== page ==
What is it?
For this, the second installment in mechanisms of bacterial antibiotic resistance, (read the first here) we turn to Penicillin Binding Protein 2a (PBP2a) from methicillin resistant Staphylococcus aureus or MRSA.
Fuelled by sensationalist headlines such as “Superbug crisis worse than feared” and “MRSA out of control and getting stronger” MRSA is now synonymous with the most feared of resistant bacterial infections. But what do we know about how it can side-step antibiotic action?
As the name indicates, MRSA is resistant to the β-lactam antibiotic methicillin. Methicillin – like other β-lactams – mimics a substrate of a penicillin binding protein (PBP). Bacterial PBPs are necessary for cell wall assembly, and antibiotics such as methicillin disrupt cell wall formation by inhibiting normal substrate binding to PBPs.
MRSA can resist methicillin because they have acquired a mecA gene that produces a PBP variant –PBP2a – that simply doesn’t bind β-lactam antibiotics very well. As a result, the PBPs evade methicillin inhibition and continue to build cell walls normally.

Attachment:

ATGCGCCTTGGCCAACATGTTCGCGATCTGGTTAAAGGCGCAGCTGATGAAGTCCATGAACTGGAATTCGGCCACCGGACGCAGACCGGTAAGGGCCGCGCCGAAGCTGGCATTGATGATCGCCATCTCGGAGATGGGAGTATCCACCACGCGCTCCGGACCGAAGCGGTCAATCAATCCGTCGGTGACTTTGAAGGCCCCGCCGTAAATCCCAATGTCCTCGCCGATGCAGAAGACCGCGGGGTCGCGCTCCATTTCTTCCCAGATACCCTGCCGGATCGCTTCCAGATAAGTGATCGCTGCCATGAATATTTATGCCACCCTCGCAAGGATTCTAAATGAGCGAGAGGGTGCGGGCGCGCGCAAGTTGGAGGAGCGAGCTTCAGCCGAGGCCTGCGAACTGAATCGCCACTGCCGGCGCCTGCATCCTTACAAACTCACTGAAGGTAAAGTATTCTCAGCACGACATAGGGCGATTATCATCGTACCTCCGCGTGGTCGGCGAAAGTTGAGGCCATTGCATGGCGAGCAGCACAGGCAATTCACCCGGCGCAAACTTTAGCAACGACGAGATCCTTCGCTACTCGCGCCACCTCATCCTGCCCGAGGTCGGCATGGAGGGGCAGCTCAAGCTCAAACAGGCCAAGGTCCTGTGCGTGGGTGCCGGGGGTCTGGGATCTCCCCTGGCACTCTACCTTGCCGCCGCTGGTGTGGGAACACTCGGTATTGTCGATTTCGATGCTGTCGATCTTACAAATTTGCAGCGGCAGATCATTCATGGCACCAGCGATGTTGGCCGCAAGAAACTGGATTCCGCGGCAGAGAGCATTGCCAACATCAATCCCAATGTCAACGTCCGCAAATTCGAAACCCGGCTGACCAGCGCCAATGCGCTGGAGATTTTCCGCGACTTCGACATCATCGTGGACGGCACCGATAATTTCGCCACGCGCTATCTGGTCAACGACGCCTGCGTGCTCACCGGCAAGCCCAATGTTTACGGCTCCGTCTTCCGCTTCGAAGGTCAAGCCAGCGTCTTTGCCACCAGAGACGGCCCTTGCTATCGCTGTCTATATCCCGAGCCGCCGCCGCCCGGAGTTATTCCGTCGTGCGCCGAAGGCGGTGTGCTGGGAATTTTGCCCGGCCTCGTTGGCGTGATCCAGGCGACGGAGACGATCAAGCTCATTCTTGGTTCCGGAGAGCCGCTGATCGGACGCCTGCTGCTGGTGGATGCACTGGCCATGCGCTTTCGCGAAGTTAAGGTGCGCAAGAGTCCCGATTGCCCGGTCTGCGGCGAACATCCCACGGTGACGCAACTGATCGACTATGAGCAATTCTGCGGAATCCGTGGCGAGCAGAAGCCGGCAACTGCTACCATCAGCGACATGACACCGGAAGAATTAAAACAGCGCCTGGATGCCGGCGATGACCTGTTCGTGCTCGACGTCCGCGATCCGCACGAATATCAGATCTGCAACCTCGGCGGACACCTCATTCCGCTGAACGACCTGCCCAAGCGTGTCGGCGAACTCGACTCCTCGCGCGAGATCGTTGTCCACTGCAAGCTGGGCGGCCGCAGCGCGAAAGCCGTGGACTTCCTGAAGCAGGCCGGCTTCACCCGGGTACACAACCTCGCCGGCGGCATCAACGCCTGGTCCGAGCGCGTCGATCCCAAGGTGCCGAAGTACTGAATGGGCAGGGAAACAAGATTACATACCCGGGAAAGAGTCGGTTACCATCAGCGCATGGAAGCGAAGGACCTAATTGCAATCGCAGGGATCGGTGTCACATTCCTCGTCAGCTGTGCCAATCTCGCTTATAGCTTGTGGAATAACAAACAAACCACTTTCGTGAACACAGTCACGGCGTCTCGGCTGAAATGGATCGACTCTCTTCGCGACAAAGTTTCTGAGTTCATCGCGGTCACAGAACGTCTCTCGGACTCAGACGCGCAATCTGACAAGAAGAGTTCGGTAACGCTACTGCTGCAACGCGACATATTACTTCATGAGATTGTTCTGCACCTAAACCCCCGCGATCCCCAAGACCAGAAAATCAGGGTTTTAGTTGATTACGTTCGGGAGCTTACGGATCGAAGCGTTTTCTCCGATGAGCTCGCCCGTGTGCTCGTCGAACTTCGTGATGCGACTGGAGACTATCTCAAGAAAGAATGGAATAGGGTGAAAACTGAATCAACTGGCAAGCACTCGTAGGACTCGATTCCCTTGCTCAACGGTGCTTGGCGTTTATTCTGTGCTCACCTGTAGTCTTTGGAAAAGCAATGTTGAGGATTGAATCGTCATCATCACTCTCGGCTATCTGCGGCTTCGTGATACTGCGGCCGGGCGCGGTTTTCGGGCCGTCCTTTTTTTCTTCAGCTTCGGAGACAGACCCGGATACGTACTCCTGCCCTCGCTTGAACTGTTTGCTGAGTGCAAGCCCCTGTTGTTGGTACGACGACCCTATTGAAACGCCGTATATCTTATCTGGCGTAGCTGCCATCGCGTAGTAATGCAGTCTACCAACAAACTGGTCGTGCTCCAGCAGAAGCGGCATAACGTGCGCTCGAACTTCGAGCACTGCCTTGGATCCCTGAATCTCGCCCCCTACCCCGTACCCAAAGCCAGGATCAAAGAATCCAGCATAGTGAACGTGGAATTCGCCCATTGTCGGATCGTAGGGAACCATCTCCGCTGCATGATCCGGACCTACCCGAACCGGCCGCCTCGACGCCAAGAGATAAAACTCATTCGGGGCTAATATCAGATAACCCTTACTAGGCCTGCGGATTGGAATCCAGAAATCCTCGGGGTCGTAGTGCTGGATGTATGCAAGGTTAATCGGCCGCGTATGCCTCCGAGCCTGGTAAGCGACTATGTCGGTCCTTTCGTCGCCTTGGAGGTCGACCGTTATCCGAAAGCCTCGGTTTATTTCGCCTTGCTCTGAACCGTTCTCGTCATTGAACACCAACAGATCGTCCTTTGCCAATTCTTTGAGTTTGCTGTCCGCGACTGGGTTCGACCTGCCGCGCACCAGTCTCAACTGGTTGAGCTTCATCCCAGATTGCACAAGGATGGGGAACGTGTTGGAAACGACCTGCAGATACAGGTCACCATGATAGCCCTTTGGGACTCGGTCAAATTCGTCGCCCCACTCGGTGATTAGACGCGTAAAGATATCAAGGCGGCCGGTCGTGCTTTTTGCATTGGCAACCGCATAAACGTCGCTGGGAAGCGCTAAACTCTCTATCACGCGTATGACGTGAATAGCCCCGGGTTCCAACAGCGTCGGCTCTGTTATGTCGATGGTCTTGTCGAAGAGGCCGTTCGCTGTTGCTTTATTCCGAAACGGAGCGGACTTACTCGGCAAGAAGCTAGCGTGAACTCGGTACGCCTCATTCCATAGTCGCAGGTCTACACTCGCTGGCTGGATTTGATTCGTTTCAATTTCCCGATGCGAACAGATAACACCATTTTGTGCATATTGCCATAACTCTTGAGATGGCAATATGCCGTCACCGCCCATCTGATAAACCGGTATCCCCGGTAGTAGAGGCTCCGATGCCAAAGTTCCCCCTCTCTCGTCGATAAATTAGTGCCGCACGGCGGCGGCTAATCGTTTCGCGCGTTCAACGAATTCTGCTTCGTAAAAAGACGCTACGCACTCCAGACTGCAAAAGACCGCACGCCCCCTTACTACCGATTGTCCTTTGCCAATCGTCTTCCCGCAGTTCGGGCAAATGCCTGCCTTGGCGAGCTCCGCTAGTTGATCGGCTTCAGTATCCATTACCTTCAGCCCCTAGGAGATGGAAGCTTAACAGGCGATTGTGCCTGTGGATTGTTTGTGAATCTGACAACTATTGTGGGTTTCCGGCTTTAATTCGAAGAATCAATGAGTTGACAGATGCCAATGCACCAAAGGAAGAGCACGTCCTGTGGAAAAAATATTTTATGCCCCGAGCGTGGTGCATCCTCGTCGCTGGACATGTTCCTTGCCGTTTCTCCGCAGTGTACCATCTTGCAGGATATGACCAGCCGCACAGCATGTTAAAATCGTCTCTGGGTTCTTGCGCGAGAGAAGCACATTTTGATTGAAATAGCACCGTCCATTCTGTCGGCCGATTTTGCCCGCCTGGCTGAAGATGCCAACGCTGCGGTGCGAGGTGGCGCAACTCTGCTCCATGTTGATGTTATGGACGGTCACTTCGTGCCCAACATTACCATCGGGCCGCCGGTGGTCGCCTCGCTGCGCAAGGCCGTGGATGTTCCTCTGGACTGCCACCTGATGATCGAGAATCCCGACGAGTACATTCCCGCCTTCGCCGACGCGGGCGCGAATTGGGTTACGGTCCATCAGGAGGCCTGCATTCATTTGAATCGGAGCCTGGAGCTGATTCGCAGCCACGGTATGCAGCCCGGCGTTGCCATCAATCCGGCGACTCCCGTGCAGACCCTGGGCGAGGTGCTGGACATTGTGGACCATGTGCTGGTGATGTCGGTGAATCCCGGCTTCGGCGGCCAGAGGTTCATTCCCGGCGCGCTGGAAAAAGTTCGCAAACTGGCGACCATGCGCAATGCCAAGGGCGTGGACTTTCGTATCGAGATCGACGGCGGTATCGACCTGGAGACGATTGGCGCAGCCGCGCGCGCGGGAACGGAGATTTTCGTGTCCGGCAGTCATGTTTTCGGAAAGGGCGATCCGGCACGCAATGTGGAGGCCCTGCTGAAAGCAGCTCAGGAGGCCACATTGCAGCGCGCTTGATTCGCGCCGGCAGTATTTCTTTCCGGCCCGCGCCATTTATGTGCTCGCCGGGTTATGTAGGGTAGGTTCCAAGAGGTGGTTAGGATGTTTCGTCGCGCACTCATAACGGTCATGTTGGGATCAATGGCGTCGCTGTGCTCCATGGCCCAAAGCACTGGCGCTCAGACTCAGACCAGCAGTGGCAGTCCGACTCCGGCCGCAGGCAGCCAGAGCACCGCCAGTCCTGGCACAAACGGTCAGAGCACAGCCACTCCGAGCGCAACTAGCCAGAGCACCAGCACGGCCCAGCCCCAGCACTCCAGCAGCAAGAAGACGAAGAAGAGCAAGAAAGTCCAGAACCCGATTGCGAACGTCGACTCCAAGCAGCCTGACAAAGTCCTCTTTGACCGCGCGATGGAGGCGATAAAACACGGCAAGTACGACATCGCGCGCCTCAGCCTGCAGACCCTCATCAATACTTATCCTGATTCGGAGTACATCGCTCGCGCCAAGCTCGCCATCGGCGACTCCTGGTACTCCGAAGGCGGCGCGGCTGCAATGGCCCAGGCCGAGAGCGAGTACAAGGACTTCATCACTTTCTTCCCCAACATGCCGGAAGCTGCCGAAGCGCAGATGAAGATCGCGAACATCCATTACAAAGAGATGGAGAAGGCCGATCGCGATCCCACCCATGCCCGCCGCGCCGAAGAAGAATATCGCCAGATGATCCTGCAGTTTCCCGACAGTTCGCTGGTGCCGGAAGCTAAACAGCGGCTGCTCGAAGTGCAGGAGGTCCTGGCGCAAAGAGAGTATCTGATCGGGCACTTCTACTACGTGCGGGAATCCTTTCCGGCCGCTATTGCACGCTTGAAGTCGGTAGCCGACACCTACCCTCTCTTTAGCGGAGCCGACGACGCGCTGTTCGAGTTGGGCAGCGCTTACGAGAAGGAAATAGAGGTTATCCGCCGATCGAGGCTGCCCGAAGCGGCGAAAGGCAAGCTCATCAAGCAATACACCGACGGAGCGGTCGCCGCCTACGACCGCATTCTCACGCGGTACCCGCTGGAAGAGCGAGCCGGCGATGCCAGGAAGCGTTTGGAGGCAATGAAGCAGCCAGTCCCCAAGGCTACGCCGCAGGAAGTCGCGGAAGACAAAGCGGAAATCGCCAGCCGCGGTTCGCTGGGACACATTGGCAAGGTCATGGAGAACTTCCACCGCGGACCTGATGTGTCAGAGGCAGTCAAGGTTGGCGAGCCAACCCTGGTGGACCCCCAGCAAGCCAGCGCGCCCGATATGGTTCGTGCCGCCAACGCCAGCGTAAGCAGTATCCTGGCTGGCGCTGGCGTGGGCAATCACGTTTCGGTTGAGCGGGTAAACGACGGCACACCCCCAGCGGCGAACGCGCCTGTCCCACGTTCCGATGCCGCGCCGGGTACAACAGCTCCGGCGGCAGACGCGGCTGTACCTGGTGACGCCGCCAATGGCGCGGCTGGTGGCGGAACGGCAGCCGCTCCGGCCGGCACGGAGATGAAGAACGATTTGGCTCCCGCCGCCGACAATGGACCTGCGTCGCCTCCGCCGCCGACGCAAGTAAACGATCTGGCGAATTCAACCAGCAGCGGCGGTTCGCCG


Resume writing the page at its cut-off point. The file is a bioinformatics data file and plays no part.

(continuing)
Where did the structure come from?
This is the structure of a mecA gene encoded PBP2a from MRSA strain 27r .
What does it look like?
PBP2a is a large multi-domain protein; the transpeptidase domain (blue) and penicillin binding domain (yellow) work together to assist proper cell wall synthesis. Comparison of methicillin-sensitive and methicillin-resistant PBPs revealed that methicillin-resistant PBP2a has evolved a distorted active site in its penicillin-binding domain that disrupts interaction with β-lactams, protecting the protein, and thus the bacterium, from antibiotic inhibition.
This structure is Protein Data Bank ID 1VQQ
 Lim and Strynadka. Nature Structural Biology 9: 870-876, 2002